Essay about The Tragic Hero Of Julius Caesar

1159 Words Jan 13th, 2016 5 Pages
The qualities of a tragic hero, as defined by Aristotle, require the literary character to unknowingly cause his downfall due to a fatal flaw and to also have good intentions while being no morally better nor worse than others. This introduces the element of pity which enables audience members to empathize for the tragic hero and are often left in a catharsis due to the hero’s heart-rending death. Most tragedies are named after the tragic hero, such as in Oedipus Rex by Sophocles. However, while many argue that William Shakespeare’s tragedy is titled Julius Caesar, Julius Caesar is not the tragic hero. Instead, Marcus Brutus is the tragic hero due to his hamartia of naiveté, his peripeteia at the Forum, and his anagnorisis leading him to commit suicide at the Battle of Philippi.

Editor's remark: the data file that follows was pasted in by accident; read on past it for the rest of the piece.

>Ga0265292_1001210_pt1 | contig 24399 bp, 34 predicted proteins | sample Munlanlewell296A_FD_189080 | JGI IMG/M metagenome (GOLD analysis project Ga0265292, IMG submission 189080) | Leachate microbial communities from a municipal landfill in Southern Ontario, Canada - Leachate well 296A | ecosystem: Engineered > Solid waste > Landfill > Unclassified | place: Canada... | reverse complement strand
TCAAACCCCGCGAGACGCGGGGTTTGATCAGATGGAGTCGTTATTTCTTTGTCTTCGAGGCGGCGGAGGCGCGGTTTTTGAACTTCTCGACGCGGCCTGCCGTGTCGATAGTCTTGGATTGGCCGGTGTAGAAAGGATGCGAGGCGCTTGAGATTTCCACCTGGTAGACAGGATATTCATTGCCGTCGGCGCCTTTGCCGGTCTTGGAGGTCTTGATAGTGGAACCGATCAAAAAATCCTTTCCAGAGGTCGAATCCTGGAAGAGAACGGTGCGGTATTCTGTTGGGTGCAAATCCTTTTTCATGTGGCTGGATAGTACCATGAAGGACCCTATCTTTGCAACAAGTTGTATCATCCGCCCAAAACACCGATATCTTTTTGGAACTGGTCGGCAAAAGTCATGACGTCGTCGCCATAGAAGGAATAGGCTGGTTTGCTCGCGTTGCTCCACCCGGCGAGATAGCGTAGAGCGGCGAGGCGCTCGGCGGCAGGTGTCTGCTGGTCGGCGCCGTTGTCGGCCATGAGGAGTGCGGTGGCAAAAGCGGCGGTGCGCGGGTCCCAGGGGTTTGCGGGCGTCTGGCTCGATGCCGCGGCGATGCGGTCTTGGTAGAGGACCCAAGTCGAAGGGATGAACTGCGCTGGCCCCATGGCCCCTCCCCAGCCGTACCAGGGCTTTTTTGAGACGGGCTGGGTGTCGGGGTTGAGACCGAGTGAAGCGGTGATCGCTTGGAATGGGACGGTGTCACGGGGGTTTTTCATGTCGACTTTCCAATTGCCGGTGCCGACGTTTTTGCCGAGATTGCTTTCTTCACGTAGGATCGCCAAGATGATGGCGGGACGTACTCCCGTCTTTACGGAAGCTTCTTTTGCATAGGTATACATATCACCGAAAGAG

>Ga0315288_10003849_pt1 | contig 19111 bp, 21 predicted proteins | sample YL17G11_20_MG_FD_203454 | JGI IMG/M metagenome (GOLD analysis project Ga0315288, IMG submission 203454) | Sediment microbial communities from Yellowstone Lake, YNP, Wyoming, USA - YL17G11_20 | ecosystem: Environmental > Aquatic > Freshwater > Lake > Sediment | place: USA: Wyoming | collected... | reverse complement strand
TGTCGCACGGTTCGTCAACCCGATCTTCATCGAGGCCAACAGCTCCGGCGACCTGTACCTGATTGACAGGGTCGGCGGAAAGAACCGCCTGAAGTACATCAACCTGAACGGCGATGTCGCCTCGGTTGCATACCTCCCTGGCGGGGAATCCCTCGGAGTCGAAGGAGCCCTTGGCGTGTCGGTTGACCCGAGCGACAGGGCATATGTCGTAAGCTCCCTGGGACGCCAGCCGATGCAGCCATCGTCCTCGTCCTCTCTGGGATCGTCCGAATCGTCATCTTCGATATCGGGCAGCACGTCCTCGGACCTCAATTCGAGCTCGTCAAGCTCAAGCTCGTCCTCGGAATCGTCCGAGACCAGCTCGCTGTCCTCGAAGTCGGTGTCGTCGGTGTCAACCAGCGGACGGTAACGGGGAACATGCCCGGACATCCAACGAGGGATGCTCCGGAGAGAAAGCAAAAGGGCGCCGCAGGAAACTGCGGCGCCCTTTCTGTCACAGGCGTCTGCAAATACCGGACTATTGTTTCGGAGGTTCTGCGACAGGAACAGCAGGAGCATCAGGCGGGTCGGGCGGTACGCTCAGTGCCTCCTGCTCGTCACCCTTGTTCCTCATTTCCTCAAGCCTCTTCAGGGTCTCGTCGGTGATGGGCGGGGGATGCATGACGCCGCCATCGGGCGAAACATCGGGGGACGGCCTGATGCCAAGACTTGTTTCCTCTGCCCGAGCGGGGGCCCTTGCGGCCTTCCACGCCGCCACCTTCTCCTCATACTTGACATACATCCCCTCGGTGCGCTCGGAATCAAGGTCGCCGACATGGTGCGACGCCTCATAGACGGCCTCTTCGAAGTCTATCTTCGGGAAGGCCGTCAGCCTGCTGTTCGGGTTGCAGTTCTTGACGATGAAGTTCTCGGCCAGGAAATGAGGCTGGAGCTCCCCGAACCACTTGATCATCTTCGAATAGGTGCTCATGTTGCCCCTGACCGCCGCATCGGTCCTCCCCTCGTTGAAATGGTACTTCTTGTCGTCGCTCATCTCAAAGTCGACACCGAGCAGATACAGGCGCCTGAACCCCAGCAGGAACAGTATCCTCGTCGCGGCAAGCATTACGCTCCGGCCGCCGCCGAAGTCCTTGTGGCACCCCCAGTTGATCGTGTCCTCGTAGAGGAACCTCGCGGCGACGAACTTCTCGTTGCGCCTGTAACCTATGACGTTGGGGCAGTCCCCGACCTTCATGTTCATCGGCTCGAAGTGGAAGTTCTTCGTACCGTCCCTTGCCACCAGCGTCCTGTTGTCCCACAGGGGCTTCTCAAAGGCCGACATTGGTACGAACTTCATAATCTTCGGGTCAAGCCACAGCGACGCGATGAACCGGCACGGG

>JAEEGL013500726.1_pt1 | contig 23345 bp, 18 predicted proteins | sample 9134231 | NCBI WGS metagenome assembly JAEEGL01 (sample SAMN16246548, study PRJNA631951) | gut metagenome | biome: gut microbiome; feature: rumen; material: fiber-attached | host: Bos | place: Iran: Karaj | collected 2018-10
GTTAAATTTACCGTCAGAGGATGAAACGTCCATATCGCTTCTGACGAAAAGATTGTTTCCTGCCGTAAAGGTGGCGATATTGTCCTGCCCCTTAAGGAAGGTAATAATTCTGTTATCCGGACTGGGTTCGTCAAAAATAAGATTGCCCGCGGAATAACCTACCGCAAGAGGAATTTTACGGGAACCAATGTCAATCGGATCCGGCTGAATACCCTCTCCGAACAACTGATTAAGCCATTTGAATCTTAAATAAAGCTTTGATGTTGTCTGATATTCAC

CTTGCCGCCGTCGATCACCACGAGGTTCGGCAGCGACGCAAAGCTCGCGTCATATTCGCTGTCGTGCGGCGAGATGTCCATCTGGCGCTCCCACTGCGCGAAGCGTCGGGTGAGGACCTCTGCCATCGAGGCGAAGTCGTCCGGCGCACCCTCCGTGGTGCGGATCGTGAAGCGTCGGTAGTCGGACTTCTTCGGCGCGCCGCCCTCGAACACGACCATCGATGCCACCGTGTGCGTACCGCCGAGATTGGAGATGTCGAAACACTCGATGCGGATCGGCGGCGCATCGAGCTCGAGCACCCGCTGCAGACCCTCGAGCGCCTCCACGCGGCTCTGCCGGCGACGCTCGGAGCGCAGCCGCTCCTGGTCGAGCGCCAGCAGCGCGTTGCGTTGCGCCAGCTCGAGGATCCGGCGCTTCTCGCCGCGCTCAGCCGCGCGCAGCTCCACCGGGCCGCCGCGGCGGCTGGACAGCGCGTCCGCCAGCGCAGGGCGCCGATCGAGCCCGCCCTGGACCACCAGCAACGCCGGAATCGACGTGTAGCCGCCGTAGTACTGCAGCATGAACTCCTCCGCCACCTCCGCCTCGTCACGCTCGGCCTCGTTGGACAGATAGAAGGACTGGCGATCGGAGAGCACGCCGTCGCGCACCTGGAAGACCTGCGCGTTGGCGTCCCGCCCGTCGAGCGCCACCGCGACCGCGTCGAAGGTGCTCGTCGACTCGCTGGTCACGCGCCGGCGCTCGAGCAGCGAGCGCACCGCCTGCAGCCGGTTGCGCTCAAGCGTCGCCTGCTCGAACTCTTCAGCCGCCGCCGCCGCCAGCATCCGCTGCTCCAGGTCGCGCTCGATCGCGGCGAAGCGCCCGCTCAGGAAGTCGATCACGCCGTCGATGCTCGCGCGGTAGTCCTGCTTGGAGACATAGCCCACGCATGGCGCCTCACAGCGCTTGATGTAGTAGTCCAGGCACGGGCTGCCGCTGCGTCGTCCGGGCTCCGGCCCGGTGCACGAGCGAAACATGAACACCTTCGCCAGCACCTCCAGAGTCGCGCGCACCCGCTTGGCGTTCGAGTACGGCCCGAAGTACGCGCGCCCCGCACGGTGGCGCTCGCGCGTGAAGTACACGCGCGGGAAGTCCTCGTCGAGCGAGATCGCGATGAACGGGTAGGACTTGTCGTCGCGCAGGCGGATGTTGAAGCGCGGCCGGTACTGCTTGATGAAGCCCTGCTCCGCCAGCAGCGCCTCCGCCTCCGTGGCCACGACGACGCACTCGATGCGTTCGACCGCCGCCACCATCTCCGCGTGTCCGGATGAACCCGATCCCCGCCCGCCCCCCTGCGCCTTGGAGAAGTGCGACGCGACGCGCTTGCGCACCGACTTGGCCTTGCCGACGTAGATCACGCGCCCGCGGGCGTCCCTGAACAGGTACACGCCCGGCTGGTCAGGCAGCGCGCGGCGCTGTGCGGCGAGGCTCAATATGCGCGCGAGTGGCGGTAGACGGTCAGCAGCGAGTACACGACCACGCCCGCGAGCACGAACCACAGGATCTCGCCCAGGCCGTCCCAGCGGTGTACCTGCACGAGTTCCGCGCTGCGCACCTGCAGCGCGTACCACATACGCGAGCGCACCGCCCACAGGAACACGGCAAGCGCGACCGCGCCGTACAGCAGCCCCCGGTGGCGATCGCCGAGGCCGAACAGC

Brutus’s hamartia is his naiveté, which allows for the element of pity as the tragic hero. Brutus is accustomed to committing acts of kindness and to wanting the best for Rome, which entails putting everyone else’s needs in front of his own. On many occasions, Brutus professes his love for Rome, such as at the Forum where he declares, “not that I loved Caesar less, but that I loved Rome more. Had you rather Caesar were living, and die all slaves, than that Caesar were dead, to live all freemen?” (III.ii.23-26). In another instance he says, “as I [Brutus] slew my best lover for the good of Rome, I have the same dagger for myself when it shall please my country to need my death,” displaying his…

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